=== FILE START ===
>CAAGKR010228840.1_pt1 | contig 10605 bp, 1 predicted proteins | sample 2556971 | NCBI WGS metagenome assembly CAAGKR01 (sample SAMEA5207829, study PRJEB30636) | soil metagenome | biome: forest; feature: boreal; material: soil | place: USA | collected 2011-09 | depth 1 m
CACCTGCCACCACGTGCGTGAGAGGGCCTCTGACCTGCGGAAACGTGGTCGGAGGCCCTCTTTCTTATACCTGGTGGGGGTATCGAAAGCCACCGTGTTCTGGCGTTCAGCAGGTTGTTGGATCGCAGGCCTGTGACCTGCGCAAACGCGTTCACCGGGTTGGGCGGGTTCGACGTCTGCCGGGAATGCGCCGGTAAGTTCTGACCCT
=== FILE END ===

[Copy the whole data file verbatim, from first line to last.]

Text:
>CAAGKR010228840.1_pt1 | contig 10605 bp, 1 predicted proteins | sample 2556971 | NCBI WGS metagenome assembly CAAGKR01 (sample SAMEA5207829, study PRJEB30636) | soil metagenome | biome: forest; feature: boreal; material: soil | place: USA | collected 2011-09 | depth 1 m
CACCTGCCACCACGTGCGTGAGAGGGCCTCTGACCTGCGGAAACGTGGTCGGAGGCCCTCTTTCTTATACCTGGTGGGGGTATCGAAAGCCACCGTGTTCTGGCGTTCAGCAGGTTGTTGGATCGCAGGCCTGTGACCTGCGCAAACGCGTTCACCGGGTTGGGCGGGTTCGACGTCTGCCGGGAATGCGCCGGTAAGTTCTGACCCT